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U.S. President Donald Trump’s recent moves so far have not alienated Republicans or his core support outside the Beltway.Chip Somodevilla/Getty Images

The week started out as a quiet one. The President had returned to Washington from his golf club in New Jersey and there were no public events on his schedule. The U.S. House of Representatives was on a week-long break after passing a health-care bill, the President's first significant legislative victory.

But by late Tuesday afternoon, Donald Trump had unleashed a maelstrom.

He summarily fired James Comey, the director of the Federal Bureau of Investigation, just as the agency was probing possible collusion between Mr. Trump's election campaign and Russia.

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The dismissal toppled a long-standing tradition of the president not doing anything construed as interfering in the work of law enforcement. Mr. Trump's decision was well within his authority, but well beyond the norms of U.S. politics.

Now, the American system and Mr. Trump face a series of tests – and the result could determine whether U.S. democracy begins to slide in an illiberal direction.

Mr. Trump must nominate a replacement for Mr. Comey and he can select either a loyalist or someone with a reputation for independence. Members of Congress will decide whether to intensify the Russia investigation. And voters will determine how much any of this matters to their views of the President and his party.

Republicans will play a crucial role. Some lawmakers have voiced misgivings about Mr. Trump's decision to fire Mr. Comey, but very few have called for bolstering the Russia investigation.

Mr. Trump's popularity among the party's core voters remains considerable, giving lawmakers little electoral incentive to distance themselves from the President. Behind the Republican united front, however, discomfort is growing.

In a single week, Mr. Trump fired Mr. Comey, linked the dismissal to the continuing Russia investigation, issued a threat to the former FBI director over leaks to the press and alluded to the possibility that the President's conversations were being recorded.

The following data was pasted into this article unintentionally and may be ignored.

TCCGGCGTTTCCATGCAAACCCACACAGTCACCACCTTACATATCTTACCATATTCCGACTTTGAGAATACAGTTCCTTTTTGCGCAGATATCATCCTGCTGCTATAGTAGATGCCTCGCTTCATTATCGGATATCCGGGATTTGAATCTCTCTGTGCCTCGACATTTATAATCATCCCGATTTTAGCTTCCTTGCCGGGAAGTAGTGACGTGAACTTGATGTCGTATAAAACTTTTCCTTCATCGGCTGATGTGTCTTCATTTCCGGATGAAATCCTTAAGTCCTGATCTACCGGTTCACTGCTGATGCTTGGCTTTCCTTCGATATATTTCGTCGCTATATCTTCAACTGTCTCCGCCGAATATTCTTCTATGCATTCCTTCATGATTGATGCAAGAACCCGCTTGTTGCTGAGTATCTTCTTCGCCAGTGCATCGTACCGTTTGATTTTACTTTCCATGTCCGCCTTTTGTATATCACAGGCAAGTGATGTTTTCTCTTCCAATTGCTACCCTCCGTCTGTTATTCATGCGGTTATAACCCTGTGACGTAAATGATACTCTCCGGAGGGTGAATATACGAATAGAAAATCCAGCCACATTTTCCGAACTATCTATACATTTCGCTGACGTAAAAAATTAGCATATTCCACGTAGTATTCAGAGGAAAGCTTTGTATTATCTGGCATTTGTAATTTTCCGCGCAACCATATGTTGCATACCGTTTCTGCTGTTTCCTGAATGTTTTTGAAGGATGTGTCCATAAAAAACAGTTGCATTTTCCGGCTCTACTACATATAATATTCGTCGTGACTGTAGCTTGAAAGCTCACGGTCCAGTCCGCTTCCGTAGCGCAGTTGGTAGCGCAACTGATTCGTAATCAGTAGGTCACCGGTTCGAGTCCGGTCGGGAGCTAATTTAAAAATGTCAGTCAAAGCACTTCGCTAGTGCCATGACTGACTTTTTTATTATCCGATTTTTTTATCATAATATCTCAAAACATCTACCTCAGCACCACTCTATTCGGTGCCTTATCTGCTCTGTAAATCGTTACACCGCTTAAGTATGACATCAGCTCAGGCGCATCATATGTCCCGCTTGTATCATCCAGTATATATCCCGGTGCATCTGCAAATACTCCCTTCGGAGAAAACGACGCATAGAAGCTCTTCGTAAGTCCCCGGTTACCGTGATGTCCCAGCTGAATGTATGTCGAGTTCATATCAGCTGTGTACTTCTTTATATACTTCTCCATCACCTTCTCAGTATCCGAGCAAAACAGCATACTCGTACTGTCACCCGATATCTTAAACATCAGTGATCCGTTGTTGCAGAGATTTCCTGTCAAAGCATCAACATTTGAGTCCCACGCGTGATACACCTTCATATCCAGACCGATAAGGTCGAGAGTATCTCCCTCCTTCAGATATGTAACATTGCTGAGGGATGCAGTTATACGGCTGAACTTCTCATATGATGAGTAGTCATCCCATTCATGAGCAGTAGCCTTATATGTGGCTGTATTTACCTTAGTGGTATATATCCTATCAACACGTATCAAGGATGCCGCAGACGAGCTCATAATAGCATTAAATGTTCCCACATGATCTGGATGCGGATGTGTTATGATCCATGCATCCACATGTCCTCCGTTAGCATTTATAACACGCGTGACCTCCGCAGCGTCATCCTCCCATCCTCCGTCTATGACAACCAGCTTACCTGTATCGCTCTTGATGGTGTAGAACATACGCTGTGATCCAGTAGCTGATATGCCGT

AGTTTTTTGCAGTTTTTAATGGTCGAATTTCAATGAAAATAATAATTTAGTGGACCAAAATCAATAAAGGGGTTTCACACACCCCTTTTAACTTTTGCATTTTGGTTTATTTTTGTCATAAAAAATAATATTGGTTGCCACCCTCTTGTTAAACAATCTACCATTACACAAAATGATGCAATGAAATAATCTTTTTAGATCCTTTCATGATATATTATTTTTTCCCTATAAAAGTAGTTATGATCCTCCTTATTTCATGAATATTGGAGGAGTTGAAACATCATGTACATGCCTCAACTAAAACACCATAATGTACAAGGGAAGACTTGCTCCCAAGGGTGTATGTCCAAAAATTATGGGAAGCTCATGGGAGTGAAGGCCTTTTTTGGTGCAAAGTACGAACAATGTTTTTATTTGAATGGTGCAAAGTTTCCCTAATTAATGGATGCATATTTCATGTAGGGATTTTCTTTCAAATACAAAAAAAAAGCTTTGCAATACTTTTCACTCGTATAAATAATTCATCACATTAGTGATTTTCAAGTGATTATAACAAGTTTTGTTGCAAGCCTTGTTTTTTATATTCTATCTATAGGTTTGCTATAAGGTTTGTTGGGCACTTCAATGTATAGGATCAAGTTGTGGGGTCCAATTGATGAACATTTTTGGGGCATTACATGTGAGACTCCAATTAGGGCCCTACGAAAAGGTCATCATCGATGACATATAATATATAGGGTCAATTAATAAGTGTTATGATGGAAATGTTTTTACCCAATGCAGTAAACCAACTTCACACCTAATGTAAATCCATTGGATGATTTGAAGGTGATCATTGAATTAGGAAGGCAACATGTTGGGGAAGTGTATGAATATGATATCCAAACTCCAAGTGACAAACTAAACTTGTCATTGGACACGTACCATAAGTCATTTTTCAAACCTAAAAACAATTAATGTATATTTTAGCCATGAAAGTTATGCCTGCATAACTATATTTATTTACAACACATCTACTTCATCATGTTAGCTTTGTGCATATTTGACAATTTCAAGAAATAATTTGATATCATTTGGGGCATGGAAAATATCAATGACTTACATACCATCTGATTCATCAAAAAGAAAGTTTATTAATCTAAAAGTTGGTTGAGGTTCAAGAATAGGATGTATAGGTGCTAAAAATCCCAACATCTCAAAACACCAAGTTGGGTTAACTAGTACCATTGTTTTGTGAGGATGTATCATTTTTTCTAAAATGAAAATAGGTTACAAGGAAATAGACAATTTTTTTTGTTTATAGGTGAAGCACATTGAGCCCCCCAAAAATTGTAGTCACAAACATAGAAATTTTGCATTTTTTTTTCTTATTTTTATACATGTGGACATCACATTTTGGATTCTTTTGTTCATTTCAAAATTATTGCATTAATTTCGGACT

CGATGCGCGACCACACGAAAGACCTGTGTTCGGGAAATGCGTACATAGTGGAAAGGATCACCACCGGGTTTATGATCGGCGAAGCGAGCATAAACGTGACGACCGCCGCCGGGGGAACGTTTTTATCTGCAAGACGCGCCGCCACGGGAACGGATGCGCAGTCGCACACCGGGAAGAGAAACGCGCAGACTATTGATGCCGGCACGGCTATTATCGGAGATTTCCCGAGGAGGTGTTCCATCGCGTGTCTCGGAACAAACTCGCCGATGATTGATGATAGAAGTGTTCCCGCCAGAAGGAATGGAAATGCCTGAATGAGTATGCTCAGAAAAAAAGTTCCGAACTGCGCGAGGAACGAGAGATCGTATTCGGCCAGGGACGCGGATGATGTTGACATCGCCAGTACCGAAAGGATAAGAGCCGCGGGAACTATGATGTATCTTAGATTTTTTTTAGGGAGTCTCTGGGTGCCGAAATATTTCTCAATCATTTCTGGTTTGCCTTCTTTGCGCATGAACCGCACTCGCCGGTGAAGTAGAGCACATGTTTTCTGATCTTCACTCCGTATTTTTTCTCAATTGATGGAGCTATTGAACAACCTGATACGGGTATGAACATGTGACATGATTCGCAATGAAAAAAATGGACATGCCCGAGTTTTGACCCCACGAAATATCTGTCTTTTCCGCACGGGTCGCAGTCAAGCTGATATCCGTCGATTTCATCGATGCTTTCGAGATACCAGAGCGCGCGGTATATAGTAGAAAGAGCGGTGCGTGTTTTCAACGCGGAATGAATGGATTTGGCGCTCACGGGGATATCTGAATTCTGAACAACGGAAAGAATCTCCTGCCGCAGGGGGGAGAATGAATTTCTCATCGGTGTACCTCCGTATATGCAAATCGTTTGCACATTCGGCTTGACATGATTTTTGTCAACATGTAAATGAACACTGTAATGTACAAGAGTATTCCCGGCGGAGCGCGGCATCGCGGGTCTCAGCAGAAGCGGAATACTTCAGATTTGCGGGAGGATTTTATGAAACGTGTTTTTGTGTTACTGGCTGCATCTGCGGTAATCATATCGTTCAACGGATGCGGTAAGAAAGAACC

For some political scientists and historians, the situation represents not so much a crisis but an inflection point: a moment that will either be remembered for the way lawmakers and the public reasserted clear boundaries on presidential behaviour, or as the time when those boundaries began to erode in important ways.

Mr. Trump said the Russia investigation played a part in his decision to dismiss Mr. Comey. "When I decided to just do it, I said to myself, I said: 'You know, this Russia thing, with Trump and Russia is a made-up story,'" Mr. Trump told NBC on Thursday. That assertion contradicted the earlier rationale for the firing provided by the White House, which pointed to Justice Department criticisms of Mr. Comey's performance.

On Friday, Mr. Trump went further, possibly reacting to a report in The New York Times that he had invited Mr. Comey to dinner in January and asked the FBI director to pledge his loyalty. "James Comey better hope that there are no 'tapes' of our conversations before he starts leaking to the press!" Mr. Trump wrote on Twitter. Even for Mr. Trump, it was an astounding move, an apparent threat to the former FBI director.

Republicans, meanwhile, have seen their legislative agenda disrupted by a controversy of Mr. Trump's making. "You see a tremendous number of House representatives who are sort of in hiding right now," said Zach Wamp, a Republican who represented a district in Tennessee for eight terms.